It is important to make a distinction between carbon pricing and effective climate policy. Indeed, carbon pricing itself is not the only effective tool in reducing emissions. No matter what combination of tools are used, however, it is important that they provide a comprehensive solution with clear and measurable emission reduction goals. It is also important to remember that unlike carbon pricing, which can be applied across entire economies with relative ease, a regulatory or incentive- driven approach without a comprehensive plan can leave significant gaps. An effective climate plan may not need to include a carbon price, but it should be inclusive, fully costed, and have credible projected emission reductions.

Carbon pricing is widely seen by economists as one of the most efficient ways to lower greenhouse gas emissions. Certainly this is a tool that should be kept in the toolbox as an option for any future government. The Liberal party has been known to change direction on unpopular policies, perhaps most famously by adopting the Conservative-introduced GST after winning the 1993 election. From a practical perspective, any government would be wise to remember that at some point carbon prices may be necessary to help achieve our climate goals; designing a strategy which leaves the door open to use this tool is nothing more than good politics.

Canadians are concerned about climate change and increasingly showing a willingness to do some- thing about it. In order for Canada’s new government to remain relevant, effective and accountable, and to preserve its legitimacy in this complex and divisive policy environment, it is essential above all that policies are brought forward that can effectively and demonstrably respond to climate change. Our parties should not turn carbon pricing into a wedge issue; they should present strong alternatives which can be assessed and defended in an open and transparent fashion.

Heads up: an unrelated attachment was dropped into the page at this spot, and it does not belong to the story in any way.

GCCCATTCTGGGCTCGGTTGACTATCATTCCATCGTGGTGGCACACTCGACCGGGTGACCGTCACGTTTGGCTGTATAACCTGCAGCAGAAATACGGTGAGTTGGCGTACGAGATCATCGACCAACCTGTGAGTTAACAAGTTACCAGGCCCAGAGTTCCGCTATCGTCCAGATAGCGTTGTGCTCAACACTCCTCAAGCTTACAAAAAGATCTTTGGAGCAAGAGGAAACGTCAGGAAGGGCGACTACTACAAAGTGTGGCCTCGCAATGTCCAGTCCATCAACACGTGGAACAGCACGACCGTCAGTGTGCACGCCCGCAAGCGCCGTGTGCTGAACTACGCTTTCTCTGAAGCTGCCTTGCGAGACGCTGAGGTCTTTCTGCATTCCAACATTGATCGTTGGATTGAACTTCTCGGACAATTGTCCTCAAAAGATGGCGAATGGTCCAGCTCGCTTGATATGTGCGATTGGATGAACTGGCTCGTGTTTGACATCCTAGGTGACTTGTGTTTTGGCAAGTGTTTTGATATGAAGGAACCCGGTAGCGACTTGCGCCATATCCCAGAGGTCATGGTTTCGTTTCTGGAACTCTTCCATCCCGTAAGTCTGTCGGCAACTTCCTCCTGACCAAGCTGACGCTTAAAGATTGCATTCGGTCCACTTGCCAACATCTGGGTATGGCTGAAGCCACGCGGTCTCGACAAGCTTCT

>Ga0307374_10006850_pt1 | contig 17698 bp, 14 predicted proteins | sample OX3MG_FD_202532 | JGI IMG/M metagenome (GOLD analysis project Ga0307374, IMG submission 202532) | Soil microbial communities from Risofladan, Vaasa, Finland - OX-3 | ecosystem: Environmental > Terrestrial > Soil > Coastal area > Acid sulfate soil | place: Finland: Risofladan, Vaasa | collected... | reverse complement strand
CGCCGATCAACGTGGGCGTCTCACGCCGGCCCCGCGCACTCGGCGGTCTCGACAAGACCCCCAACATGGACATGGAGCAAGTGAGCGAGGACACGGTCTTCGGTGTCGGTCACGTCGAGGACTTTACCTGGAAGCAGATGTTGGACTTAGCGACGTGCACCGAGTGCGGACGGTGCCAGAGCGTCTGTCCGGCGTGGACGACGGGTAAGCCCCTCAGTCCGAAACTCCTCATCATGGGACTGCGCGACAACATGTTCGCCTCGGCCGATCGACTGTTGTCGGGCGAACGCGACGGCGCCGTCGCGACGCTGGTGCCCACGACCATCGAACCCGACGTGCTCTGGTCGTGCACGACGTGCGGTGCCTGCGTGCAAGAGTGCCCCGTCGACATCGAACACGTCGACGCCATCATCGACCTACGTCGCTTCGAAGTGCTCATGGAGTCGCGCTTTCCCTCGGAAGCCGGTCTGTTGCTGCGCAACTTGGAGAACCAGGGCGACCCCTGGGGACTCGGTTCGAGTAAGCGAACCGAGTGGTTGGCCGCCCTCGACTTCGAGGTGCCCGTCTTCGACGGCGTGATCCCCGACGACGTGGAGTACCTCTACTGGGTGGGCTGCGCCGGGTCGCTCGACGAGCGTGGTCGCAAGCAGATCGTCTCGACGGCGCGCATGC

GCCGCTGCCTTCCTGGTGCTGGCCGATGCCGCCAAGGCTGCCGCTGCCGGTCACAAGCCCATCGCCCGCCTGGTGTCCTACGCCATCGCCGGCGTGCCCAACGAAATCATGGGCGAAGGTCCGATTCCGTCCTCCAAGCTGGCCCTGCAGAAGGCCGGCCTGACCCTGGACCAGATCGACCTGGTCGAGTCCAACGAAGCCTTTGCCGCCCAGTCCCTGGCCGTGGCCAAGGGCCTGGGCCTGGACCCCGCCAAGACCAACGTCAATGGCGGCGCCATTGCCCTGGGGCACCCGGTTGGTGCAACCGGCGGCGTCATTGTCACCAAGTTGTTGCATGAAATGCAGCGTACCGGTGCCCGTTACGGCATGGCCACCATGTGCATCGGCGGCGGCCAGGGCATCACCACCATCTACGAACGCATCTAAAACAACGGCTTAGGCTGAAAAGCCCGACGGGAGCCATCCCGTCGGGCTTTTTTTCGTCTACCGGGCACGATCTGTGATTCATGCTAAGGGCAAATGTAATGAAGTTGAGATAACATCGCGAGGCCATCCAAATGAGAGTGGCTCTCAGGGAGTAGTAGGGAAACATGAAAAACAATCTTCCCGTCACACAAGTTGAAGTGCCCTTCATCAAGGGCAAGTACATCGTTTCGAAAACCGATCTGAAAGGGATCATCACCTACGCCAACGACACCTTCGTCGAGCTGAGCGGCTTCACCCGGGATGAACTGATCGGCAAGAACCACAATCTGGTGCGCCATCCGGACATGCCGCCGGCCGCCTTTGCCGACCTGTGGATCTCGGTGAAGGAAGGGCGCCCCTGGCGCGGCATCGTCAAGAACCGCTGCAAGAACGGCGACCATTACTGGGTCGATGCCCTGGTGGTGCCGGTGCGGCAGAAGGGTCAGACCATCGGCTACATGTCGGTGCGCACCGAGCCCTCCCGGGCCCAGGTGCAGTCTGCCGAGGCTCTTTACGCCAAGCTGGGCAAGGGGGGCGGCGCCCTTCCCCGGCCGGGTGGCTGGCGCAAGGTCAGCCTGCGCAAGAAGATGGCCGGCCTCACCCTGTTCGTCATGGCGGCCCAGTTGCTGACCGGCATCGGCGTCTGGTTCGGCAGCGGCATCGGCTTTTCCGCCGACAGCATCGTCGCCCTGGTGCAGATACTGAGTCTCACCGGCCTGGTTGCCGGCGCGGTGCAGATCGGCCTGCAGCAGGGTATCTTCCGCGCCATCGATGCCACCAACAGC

Contributing Author: Dr. Warren Mabee

Dr. Warren Mabee (Ph.D. 2001, Toronto) is Associate Dean and Director of the School of Policy Studies, and a Professor in the Department of Geography and Planning at Queen’s University. He holds a Canada Research Chair (Tier 2) in Renewable Energy Development and Implementation, and is cross appointed to the School of Environmental Studies at Queen’s. His international research programme focuses on the interface between policy and technology in the area of renewable energy and fuels, addressing issues that bridge the gap between researchers and decision-makers using tools such as life cycle assessment, geographic information systems and agent-based logistical models. His past work experiences include stints at the University of British Columbia and the University of Toronto, as well as the Food and Agriculture Organization of the United Nations.

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This article is the third in the Governing Past the Next Election series with Ipsos Canada. You can visit the series webpage here.